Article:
Exxon finally announces 2050 net-zero target, stops short of addressing indirect emissions

ExxonMobil has committed to reaching net-zero operational emissions by 2050, with full plans for delivery due in 2023. However, it has failed to update ambitions to reduce indirect emissions, which account for the majority of its footprint.

Exxon finally announces 2050 net-zero target, stops short of addressing indirect emissions

Image: Exxon

The US-based oil and gas major has today (18 January) published a new report on its emissions and its approach to the energy transition, containing the new 2050 target. The target covers Scope 1 (direct) and Scope 2 (power-related) emissions.

Detailed in the report are more than 150 possible actions that Exxon could take to reduce its Scope 1 and 2 emissions in line with the new targets, including methane reduction, phasing-out flaring and accelerating investment in renewable electricity and low-carbon hydrogen.

Exxon has pledged to draw up specific roadmaps for at least 90% of the required emissions reductions this year, with the remainder to come in 2023. The plans will outline, also, the extent to which Exxon plans to use carbon offsetting.

Additionally, the plans will outline how Exxon will deliver net-zero by 2030 for its operations in the Permian Basin, which accounts for 40% of its oil and gas extraction in the US – its largest market. The basin was first drilled in 1920 and has, to date, had more than 30 billion barrels of crude oil extracted.

“We are developing comprehensive roadmaps to reduce greenhouse gas emissions from our operated assets around the world, and where we are not the operator, we are working with our partners to achieve similar emission-reduction results,” said Exxon’s chairman and chief executive Darren Woods.

Less than a month ago, UBS Asset Management and the UK’s largest pension scheme, Nest, divested from ExxonMobil and Canadian refining firm Imperial oil, in which ExxonMobil has a majority stake. The firms cited poor engagement on climate-related topics as the reason for their divestment.

Science or greenwash?

Green groups have been quick to criticise Exxon’s new operational emissions targets as non-science-based. Their interim ambitions remain unchanged from updated targets first published last month, entailing a 20% reduction by 2030. Climate scientists have repeatedly called for a 50% cut in global net emissions by 2030 to allow the best chance of capping global heating to 1.5C.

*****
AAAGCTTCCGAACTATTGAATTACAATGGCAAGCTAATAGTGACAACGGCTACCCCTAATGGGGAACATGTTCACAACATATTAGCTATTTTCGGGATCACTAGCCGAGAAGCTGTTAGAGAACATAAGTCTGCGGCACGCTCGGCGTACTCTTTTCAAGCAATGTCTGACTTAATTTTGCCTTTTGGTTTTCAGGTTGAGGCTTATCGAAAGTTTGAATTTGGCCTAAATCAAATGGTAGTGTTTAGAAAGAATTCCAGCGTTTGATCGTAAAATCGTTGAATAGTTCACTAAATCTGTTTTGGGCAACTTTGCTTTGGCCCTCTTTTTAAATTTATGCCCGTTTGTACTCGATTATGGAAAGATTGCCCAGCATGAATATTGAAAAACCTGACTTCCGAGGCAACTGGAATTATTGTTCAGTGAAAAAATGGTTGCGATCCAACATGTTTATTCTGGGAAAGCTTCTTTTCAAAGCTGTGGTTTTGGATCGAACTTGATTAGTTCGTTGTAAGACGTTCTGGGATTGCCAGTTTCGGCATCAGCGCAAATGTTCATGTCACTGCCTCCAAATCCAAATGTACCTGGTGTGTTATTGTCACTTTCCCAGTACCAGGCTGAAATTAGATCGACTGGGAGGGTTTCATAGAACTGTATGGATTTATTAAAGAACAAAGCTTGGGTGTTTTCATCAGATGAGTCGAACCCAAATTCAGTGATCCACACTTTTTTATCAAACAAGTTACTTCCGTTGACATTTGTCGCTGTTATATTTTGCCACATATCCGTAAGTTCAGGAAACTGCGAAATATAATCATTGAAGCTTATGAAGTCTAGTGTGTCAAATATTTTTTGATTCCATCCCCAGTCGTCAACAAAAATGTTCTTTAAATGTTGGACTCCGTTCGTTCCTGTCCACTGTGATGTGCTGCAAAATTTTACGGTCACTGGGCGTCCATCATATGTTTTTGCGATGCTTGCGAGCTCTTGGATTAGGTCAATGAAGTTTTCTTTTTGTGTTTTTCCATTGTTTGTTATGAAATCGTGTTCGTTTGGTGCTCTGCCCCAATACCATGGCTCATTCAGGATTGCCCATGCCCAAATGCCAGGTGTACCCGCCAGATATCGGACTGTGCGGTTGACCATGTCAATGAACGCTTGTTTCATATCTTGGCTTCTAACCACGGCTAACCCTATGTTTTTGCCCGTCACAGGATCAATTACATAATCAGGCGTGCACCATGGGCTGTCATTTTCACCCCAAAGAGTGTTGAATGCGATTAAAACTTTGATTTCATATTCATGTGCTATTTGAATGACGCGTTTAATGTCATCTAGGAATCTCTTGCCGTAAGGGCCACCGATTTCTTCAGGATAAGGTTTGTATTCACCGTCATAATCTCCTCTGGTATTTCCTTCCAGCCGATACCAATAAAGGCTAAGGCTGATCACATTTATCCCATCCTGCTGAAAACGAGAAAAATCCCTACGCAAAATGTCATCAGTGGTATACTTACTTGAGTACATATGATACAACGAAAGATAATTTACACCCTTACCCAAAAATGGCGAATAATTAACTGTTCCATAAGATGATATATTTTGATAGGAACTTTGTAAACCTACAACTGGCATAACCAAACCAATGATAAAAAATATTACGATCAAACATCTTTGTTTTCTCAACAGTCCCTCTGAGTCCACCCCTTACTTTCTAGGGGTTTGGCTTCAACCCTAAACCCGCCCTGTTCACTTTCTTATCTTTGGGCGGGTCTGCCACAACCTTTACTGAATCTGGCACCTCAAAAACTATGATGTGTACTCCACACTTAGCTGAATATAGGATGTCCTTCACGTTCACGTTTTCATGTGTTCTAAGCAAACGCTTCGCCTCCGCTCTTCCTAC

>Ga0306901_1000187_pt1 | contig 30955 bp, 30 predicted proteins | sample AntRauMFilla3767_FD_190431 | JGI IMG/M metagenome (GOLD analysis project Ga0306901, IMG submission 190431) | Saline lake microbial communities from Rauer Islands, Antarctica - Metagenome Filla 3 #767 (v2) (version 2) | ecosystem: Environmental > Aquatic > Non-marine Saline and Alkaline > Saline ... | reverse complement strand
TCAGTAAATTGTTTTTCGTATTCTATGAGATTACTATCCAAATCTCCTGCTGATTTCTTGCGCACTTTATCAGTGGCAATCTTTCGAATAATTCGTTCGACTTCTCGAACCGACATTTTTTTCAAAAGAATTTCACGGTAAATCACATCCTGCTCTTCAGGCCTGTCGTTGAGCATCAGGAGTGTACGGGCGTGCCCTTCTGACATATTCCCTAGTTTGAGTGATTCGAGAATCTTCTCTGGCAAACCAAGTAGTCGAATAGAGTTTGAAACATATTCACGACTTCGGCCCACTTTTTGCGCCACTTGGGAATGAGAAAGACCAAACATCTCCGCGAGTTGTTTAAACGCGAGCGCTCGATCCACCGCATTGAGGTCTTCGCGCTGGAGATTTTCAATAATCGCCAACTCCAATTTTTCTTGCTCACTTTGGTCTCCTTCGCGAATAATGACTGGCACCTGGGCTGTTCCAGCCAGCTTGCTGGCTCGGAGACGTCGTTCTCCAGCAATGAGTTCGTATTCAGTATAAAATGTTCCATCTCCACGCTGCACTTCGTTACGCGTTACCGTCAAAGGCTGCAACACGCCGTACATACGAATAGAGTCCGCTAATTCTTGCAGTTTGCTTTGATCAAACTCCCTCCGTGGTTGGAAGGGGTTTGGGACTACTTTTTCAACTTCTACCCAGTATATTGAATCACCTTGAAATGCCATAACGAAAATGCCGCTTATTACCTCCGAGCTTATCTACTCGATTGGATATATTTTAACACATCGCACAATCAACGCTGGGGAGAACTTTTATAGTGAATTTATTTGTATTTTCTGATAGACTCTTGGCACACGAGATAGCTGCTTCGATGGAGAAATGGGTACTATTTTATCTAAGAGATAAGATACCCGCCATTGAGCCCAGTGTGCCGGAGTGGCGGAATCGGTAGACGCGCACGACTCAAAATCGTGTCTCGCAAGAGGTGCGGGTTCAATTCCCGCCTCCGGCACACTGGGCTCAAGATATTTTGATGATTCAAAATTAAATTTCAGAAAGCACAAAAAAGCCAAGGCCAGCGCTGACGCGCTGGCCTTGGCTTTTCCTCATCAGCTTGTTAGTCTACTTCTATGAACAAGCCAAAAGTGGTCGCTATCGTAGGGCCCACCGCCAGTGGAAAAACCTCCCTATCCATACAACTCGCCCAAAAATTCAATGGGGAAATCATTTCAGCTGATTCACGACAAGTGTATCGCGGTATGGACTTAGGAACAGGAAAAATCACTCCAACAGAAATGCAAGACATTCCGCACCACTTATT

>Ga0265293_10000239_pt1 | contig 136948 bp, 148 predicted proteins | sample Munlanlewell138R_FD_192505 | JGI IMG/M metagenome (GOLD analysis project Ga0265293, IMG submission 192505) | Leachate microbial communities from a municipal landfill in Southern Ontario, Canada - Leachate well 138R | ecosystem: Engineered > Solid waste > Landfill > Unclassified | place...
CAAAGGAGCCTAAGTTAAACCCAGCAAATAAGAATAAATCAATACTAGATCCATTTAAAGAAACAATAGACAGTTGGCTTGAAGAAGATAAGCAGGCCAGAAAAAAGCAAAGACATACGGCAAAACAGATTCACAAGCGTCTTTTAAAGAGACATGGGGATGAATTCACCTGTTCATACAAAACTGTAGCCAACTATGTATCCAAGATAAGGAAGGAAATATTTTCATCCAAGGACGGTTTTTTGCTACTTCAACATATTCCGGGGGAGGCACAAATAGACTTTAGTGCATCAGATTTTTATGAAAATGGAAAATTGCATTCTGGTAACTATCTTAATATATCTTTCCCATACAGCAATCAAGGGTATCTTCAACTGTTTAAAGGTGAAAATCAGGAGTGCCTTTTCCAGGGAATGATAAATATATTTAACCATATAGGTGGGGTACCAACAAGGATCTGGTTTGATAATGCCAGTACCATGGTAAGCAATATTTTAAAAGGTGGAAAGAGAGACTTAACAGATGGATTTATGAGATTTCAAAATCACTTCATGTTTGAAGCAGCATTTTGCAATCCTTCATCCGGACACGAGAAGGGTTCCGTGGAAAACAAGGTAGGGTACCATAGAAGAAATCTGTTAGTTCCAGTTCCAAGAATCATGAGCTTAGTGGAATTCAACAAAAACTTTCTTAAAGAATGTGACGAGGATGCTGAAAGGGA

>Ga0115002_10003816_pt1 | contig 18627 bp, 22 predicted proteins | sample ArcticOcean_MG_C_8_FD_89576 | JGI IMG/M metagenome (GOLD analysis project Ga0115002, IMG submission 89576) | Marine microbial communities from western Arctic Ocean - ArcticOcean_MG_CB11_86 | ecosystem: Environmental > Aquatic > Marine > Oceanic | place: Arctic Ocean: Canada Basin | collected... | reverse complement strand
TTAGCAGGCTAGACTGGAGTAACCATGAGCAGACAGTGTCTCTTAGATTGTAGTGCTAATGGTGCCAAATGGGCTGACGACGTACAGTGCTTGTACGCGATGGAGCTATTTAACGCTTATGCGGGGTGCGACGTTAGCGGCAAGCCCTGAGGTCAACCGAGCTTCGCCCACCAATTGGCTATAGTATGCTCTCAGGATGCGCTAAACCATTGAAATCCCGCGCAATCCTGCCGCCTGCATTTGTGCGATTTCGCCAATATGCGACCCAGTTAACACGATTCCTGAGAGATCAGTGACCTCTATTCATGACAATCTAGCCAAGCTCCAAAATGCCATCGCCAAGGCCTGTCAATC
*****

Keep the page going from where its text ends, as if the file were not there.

Additionally, the new targets do not change Exxon’s ambitions around reducing its indirect (Scope 3) emissions. As is the case for most big fossil fuel firms, the end-use of fuels and other products sold generates far more emissions than operations. Exxon disclosed 730 million metric tonnes of CO2 from petroleum product sales in 2019 and has calculated 650 million metric tonnes in 2020.

Despite these clear discrepancies, Exxon maintains that it has tested its strategy against net-zero scenarios including those published by the Intergovernmental Panel on Climate Change (IPCC) and the International Energy Agency (IEA).

Commenting on today’s announcement, InfluenceMap’s director Ed Collins said: “The scope of Exxon’s net-zero announcement appears to focus on its direct operational emissions rather than emissions generated by using its oil and gas products.  It also fails to properly address the impact of its anti-climate policy lobbying.

“Exxon says it will be relying on ‘sound government policies’ to achieve its net-zero goal. But our analysis has shown that the company has lobbied to block or weaken climate policies designed to achieve cuts to emissions in line with the Paris Agreement’s goals.”

This week, the company is applying to the Texas supreme court for new powers that would enable it to restrict criticism and legal action from claimants in California, reports the Guardian.

Sarah George

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